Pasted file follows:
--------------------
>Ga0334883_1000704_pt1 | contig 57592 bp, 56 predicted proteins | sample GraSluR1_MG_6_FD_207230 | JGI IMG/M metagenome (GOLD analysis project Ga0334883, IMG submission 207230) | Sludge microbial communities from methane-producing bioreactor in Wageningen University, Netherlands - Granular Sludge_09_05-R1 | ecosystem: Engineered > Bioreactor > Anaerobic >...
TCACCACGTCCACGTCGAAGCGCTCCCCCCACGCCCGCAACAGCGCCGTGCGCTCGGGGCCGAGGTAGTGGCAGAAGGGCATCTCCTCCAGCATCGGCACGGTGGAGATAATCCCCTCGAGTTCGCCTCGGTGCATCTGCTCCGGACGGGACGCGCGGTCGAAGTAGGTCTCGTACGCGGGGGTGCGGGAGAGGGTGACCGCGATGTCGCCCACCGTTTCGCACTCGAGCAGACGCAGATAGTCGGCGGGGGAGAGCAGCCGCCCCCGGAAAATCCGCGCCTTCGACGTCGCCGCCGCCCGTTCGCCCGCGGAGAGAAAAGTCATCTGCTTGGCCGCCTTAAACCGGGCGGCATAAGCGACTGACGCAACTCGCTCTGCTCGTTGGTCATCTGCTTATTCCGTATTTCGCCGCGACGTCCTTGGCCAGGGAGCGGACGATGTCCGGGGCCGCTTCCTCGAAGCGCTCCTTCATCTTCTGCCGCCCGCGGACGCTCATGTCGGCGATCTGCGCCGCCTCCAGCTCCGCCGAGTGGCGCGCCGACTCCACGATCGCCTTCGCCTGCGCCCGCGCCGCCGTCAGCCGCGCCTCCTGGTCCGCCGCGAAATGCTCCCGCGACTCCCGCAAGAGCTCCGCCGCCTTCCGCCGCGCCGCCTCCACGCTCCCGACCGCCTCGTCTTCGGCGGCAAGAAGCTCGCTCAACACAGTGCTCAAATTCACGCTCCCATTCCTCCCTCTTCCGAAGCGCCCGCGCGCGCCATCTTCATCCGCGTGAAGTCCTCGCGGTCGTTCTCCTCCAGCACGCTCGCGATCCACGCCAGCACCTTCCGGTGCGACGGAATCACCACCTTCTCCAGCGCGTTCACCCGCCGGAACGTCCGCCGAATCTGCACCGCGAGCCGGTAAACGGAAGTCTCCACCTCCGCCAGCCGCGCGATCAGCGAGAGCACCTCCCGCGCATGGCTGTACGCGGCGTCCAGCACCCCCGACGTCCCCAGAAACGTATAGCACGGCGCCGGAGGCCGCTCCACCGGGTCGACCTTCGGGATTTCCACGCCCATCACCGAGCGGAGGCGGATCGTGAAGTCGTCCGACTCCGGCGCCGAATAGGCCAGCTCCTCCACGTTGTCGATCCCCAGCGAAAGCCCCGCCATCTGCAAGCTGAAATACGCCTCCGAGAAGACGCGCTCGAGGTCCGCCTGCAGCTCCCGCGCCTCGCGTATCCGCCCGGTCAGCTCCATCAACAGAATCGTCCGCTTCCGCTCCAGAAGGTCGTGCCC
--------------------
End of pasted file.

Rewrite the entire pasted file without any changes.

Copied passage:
>Ga0334883_1000704_pt1 | contig 57592 bp, 56 predicted proteins | sample GraSluR1_MG_6_FD_207230 | JGI IMG/M metagenome (GOLD analysis project Ga0334883, IMG submission 207230) | Sludge microbial communities from methane-producing bioreactor in Wageningen University, Netherlands - Granular Sludge_09_05-R1 | ecosystem: Engineered > Bioreactor > Anaerobic >...
TCACCACGTCCACGTCGAAGCGCTCCCCCCACGCCCGCAACAGCGCCGTGCGCTCGGGGCCGAGGTAGTGGCAGAAGGGCATCTCCTCCAGCATCGGCACGGTGGAGATAATCCCCTCGAGTTCGCCTCGGTGCATCTGCTCCGGACGGGACGCGCGGTCGAAGTAGGTCTCGTACGCGGGGGTGCGGGAGAGGGTGACCGCGATGTCGCCCACCGTTTCGCACTCGAGCAGACGCAGATAGTCGGCGGGGGAGAGCAGCCGCCCCCGGAAAATCCGCGCCTTCGACGTCGCCGCCGCCCGTTCGCCCGCGGAGAGAAAAGTCATCTGCTTGGCCGCCTTAAACCGGGCGGCATAAGCGACTGACGCAACTCGCTCTGCTCGTTGGTCATCTGCTTATTCCGTATTTCGCCGCGACGTCCTTGGCCAGGGAGCGGACGATGTCCGGGGCCGCTTCCTCGAAGCGCTCCTTCATCTTCTGCCGCCCGCGGACGCTCATGTCGGCGATCTGCGCCGCCTCCAGCTCCGCCGAGTGGCGCGCCGACTCCACGATCGCCTTCGCCTGCGCCCGCGCCGCCGTCAGCCGCGCCTCCTGGTCCGCCGCGAAATGCTCCCGCGACTCCCGCAAGAGCTCCGCCGCCTTCCGCCGCGCCGCCTCCACGCTCCCGACCGCCTCGTCTTCGGCGGCAAGAAGCTCGCTCAACACAGTGCTCAAATTCACGCTCCCATTCCTCCCTCTTCCGAAGCGCCCGCGCGCGCCATCTTCATCCGCGTGAAGTCCTCGCGGTCGTTCTCCTCCAGCACGCTCGCGATCCACGCCAGCACCTTCCGGTGCGACGGAATCACCACCTTCTCCAGCGCGTTCACCCGCCGGAACGTCCGCCGAATCTGCACCGCGAGCCGGTAAACGGAAGTCTCCACCTCCGCCAGCCGCGCGATCAGCGAGAGCACCTCCCGCGCATGGCTGTACGCGGCGTCCAGCACCCCCGACGTCCCCAGAAACGTATAGCACGGCGCCGGAGGCCGCTCCACCGGGTCGACCTTCGGGATTTCCACGCCCATCACCGAGCGGAGGCGGATCGTGAAGTCGTCCGACTCCGGCGCCGAATAGGCCAGCTCCTCCACGTTGTCGATCCCCAGCGAAAGCCCCGCCATCTGCAAGCTGAAATACGCCTCCGAGAAGACGCGCTCGAGGTCCGCCTGCAGCTCCCGCGCCTCGCGTATCCGCCCGGTCAGCTCCATCAACAGAATCGTCCGCTTCCGCTCCAGAAGGTCGTGCCC